It may, however be pointed out here that this system is intended only as a supplement where World Orthography etc., and is not meant to replace them. Nor is it given as a rival to the existing scripts which have been doing heir work quite satisfactorily for hundreds or years, and which will continue to have an honoured place in the regional languages. Though the value of the contents of a book does not depend on the system of transliteration used, still the present system can be widely adopted as a practical and accurate one, especially for comparative studies.
Here is an Indian language highway for all, breaking the usual linguistic barriers of strange scripts by means of a uniform, simple and accurate system of transliteration. A basic vocabulary of words and phrases and simple sentences are translated into sixteen languages other than English in a way that makes each language easily comparable with every other. The detailed pronunciation hints, and the grammatical index add to its usefulness and value. Anybody with a knowledge of any one of the languages given herein can easily read and try to understand any of the other sixteen; thus we have here in a nutshell 16 X 17 or 272 different bilingual self instructors it covers language are given in transliteration and in their normal spelling, and even African clicks and tonal chantings are discussed, it is clear that a much broader field is involved.
The second part of the book is a linguistic supplement describing completely and system atically the grammatical structures of Hindi and Tamil, through English. The general scheme, the method of approach, and material are the author's own' but the matter has been thoroughly checked and rechecked by scholars like Dr. Ganesan and Prof. Visvanathan. Special help was given by Sri Pran Nath and several other Delhi teachers who shared in the checking for modern Hindi usage. This supplement can therefore be used as a trilingual comprehensive grammar and self-instructor, as well as a bridge connecting those three languages.
The basic modifiers and basic verb lists, keyed to Hindi, with their many Tamil and English equivalents, fully indexed, make in themselves a trilingual glossary. One feature of these lists is that small caps show the Tamil and English words most frequently used for the idea given in the Hindi key word (s). The Hindi verb list includes passive, active, and causative forms, when irregular, and both lists give many cross references of comparison and contrast.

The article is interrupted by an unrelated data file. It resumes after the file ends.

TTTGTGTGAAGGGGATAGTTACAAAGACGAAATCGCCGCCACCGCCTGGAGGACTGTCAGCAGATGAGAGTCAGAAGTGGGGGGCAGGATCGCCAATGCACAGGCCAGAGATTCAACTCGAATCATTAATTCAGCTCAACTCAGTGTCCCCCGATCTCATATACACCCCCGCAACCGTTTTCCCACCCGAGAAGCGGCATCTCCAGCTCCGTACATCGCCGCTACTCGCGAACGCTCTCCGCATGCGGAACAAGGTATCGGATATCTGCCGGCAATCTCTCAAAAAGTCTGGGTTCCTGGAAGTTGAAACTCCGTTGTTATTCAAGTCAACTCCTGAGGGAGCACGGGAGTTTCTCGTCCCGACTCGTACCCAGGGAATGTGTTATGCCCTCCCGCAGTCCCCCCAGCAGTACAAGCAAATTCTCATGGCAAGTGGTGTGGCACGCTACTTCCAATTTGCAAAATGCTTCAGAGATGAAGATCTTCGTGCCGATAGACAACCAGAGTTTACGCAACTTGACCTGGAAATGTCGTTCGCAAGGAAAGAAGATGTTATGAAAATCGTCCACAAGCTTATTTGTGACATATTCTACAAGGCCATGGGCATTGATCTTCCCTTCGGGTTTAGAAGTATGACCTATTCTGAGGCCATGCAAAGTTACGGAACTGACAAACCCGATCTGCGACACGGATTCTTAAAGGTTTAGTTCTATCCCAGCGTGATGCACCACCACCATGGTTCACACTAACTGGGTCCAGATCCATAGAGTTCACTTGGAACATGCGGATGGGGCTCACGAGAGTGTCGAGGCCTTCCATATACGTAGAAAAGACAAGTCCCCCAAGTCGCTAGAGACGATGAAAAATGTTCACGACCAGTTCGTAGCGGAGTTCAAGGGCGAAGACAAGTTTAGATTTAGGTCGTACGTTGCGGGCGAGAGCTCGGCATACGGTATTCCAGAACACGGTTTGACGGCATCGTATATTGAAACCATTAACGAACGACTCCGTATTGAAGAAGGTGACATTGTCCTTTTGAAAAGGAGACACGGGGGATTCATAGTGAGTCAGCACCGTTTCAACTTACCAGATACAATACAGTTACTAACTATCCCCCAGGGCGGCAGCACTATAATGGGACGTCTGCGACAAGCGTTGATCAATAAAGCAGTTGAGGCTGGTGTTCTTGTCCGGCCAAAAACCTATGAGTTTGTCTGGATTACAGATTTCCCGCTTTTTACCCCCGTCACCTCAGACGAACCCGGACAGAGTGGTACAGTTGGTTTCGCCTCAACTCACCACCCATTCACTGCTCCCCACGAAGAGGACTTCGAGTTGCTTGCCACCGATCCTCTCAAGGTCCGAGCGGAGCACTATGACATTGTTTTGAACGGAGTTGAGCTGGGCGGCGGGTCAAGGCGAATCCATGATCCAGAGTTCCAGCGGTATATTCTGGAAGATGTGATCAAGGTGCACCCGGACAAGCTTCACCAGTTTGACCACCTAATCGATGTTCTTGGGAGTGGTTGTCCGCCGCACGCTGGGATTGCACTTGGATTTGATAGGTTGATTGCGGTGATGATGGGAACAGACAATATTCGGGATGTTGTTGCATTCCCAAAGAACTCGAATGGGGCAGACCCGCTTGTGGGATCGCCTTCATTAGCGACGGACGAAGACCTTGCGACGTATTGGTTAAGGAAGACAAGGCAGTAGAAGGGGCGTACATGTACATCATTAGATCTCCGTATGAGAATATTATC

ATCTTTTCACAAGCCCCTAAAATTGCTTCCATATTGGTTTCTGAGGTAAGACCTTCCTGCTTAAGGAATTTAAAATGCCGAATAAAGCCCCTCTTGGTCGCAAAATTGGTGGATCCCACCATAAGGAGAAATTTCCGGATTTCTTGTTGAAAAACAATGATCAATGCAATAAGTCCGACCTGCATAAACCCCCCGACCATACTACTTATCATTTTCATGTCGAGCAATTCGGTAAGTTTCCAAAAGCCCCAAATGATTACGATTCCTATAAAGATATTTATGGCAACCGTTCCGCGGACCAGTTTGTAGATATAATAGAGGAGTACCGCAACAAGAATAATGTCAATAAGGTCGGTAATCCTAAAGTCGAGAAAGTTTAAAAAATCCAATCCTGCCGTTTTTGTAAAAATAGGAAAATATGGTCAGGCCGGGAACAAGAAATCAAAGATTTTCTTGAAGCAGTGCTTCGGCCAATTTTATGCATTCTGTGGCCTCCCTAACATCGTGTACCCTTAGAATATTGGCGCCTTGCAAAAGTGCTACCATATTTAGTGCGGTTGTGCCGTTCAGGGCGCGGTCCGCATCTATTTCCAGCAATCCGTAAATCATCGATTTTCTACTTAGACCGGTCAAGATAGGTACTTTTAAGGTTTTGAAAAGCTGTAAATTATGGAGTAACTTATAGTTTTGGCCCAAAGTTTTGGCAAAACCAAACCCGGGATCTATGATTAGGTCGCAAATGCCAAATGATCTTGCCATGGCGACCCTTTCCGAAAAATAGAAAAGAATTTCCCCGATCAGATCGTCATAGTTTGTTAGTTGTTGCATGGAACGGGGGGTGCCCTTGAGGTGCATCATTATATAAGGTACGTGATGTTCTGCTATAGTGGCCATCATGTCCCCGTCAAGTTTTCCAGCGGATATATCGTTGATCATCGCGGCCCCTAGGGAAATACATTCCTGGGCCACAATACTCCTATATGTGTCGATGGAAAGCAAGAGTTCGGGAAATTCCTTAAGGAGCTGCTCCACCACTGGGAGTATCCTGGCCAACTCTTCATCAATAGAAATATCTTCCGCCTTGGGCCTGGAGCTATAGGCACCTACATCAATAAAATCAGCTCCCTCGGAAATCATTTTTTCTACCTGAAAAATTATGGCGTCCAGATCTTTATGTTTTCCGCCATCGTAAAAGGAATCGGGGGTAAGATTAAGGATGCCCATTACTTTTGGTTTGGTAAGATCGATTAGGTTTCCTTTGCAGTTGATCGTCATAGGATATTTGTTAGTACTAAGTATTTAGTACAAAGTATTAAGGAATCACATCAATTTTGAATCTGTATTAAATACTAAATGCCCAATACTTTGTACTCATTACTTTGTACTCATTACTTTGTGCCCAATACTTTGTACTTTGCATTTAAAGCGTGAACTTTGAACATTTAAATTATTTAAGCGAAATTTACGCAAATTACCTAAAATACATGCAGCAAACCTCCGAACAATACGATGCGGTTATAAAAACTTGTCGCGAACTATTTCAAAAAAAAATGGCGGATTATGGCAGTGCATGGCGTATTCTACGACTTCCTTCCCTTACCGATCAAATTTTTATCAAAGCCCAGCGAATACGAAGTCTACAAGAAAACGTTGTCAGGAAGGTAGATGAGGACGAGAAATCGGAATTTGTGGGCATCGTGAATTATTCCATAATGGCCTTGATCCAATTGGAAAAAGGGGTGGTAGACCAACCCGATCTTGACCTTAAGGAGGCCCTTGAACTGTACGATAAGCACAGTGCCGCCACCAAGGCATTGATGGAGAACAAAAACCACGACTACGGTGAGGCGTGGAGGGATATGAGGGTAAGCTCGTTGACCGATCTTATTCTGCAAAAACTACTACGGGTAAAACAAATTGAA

The Author, Smt. Siitaa Devii, first came to India in 1935 as literary secretary and shorthand reporter for Dr. George S. Arundale, the then President of the Theosophical Society. From that time onwards she became keenly interested in the language problems of India and wanted to evolve an adequate system of shorthand for writing Indian Languages. As a first step in this direction she spent several years in forming a basic vocabulary of ideas needed to ascertain the phonetic basis of common speech in India. This was then translated by speakers who had a fundamental knowledge of their respective languages. I have had something to do with the drafting of the Malayalam section. Checking and rechecking, both by scholars and by laymen, went on again and again for years. What was originally intended as a book of exercises to the shorthand manual has outgrown it purpose and become an Indian Language Highway for All and is now published before the book on the shorthand system, which is in manuscript and will follow soon.
Every effort has been made to achieve accuracy and authenticity for the material used. In April 1965 the Author, and her colleague, Dr. Dorothy Rod, visited Poona, the Panjab, Bengal Assam, and many other places for a final check up of the languages in the areas where they are spoken; and for discussions with various linguists on moot questions.
The author speaks of her utter inadequacy to have produced this linguistic synthesis without the help of the many scholars and laymen who helped in translating, checking and rechecking for over two decades; but she had the vision and the dream of harmony among the languages of India and her neighbours, and this work surely shows the possibility of realizing such a dream. Another dream yet to be fulfilled is an All-India dictionary for which she and her colleagues have already gathered much material. Let us hope that all such beautiful dreams come true.
Children’s Books (241)